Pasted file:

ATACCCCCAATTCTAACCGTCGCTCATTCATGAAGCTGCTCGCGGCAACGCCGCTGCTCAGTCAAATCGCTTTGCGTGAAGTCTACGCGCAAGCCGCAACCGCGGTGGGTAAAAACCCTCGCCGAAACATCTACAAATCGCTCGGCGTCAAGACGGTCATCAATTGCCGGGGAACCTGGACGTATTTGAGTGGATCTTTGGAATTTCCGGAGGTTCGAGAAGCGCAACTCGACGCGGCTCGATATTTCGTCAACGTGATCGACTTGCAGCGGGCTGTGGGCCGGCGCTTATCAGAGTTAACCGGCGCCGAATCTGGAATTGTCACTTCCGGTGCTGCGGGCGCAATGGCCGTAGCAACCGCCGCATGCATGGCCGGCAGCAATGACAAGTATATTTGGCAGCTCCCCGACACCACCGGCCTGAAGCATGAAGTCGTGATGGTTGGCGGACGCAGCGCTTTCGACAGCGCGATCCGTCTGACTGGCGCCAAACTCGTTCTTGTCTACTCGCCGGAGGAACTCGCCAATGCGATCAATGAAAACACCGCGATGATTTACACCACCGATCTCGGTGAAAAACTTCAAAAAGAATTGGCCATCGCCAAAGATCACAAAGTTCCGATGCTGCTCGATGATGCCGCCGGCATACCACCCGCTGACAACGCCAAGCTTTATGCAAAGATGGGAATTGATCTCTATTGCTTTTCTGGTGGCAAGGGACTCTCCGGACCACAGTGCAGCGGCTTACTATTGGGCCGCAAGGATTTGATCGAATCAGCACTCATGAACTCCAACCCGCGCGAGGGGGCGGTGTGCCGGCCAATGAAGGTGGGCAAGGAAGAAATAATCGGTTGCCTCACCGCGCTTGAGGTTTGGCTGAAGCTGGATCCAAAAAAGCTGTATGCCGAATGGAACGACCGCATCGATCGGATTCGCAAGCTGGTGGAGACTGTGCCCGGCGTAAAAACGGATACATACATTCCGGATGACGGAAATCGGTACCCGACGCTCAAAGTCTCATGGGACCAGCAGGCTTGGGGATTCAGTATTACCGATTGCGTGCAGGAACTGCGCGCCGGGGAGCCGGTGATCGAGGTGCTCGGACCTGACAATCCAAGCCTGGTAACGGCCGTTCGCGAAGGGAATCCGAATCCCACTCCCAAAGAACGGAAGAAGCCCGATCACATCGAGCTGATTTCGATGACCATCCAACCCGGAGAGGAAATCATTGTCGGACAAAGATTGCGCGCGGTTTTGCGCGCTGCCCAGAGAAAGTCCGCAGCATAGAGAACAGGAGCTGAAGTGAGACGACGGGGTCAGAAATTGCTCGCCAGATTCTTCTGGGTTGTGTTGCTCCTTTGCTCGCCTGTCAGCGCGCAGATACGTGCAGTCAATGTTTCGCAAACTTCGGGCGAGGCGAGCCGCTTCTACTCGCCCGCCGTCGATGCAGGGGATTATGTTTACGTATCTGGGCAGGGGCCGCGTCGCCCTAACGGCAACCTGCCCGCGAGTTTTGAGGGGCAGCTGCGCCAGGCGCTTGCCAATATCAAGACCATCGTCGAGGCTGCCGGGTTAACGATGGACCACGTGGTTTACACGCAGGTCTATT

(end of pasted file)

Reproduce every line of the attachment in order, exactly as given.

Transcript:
ATACCCCCAATTCTAACCGTCGCTCATTCATGAAGCTGCTCGCGGCAACGCCGCTGCTCAGTCAAATCGCTTTGCGTGAAGTCTACGCGCAAGCCGCAACCGCGGTGGGTAAAAACCCTCGCCGAAACATCTACAAATCGCTCGGCGTCAAGACGGTCATCAATTGCCGGGGAACCTGGACGTATTTGAGTGGATCTTTGGAATTTCCGGAGGTTCGAGAAGCGCAACTCGACGCGGCTCGATATTTCGTCAACGTGATCGACTTGCAGCGGGCTGTGGGCCGGCGCTTATCAGAGTTAACCGGCGCCGAATCTGGAATTGTCACTTCCGGTGCTGCGGGCGCAATGGCCGTAGCAACCGCCGCATGCATGGCCGGCAGCAATGACAAGTATATTTGGCAGCTCCCCGACACCACCGGCCTGAAGCATGAAGTCGTGATGGTTGGCGGACGCAGCGCTTTCGACAGCGCGATCCGTCTGACTGGCGCCAAACTCGTTCTTGTCTACTCGCCGGAGGAACTCGCCAATGCGATCAATGAAAACACCGCGATGATTTACACCACCGATCTCGGTGAAAAACTTCAAAAAGAATTGGCCATCGCCAAAGATCACAAAGTTCCGATGCTGCTCGATGATGCCGCCGGCATACCACCCGCTGACAACGCCAAGCTTTATGCAAAGATGGGAATTGATCTCTATTGCTTTTCTGGTGGCAAGGGACTCTCCGGACCACAGTGCAGCGGCTTACTATTGGGCCGCAAGGATTTGATCGAATCAGCACTCATGAACTCCAACCCGCGCGAGGGGGCGGTGTGCCGGCCAATGAAGGTGGGCAAGGAAGAAATAATCGGTTGCCTCACCGCGCTTGAGGTTTGGCTGAAGCTGGATCCAAAAAAGCTGTATGCCGAATGGAACGACCGCATCGATCGGATTCGCAAGCTGGTGGAGACTGTGCCCGGCGTAAAAACGGATACATACATTCCGGATGACGGAAATCGGTACCCGACGCTCAAAGTCTCATGGGACCAGCAGGCTTGGGGATTCAGTATTACCGATTGCGTGCAGGAACTGCGCGCCGGGGAGCCGGTGATCGAGGTGCTCGGACCTGACAATCCAAGCCTGGTAACGGCCGTTCGCGAAGGGAATCCGAATCCCACTCCCAAAGAACGGAAGAAGCCCGATCACATCGAGCTGATTTCGATGACCATCCAACCCGGAGAGGAAATCATTGTCGGACAAAGATTGCGCGCGGTTTTGCGCGCTGCCCAGAGAAAGTCCGCAGCATAGAGAACAGGAGCTGAAGTGAGACGACGGGGTCAGAAATTGCTCGCCAGATTCTTCTGGGTTGTGTTGCTCCTTTGCTCGCCTGTCAGCGCGCAGATACGTGCAGTCAATGTTTCGCAAACTTCGGGCGAGGCGAGCCGCTTCTACTCGCCCGCCGTCGATGCAGGGGATTATGTTTACGTATCTGGGCAGGGGCCGCGTCGCCCTAACGGCAACCTGCCCGCGAGTTTTGAGGGGCAGCTGCGCCAGGCGCTTGCCAATATCAAGACCATCGTCGAGGCTGCCGGGTTAACGATGGACCACGTGGTTTACACGCAGGTCTATT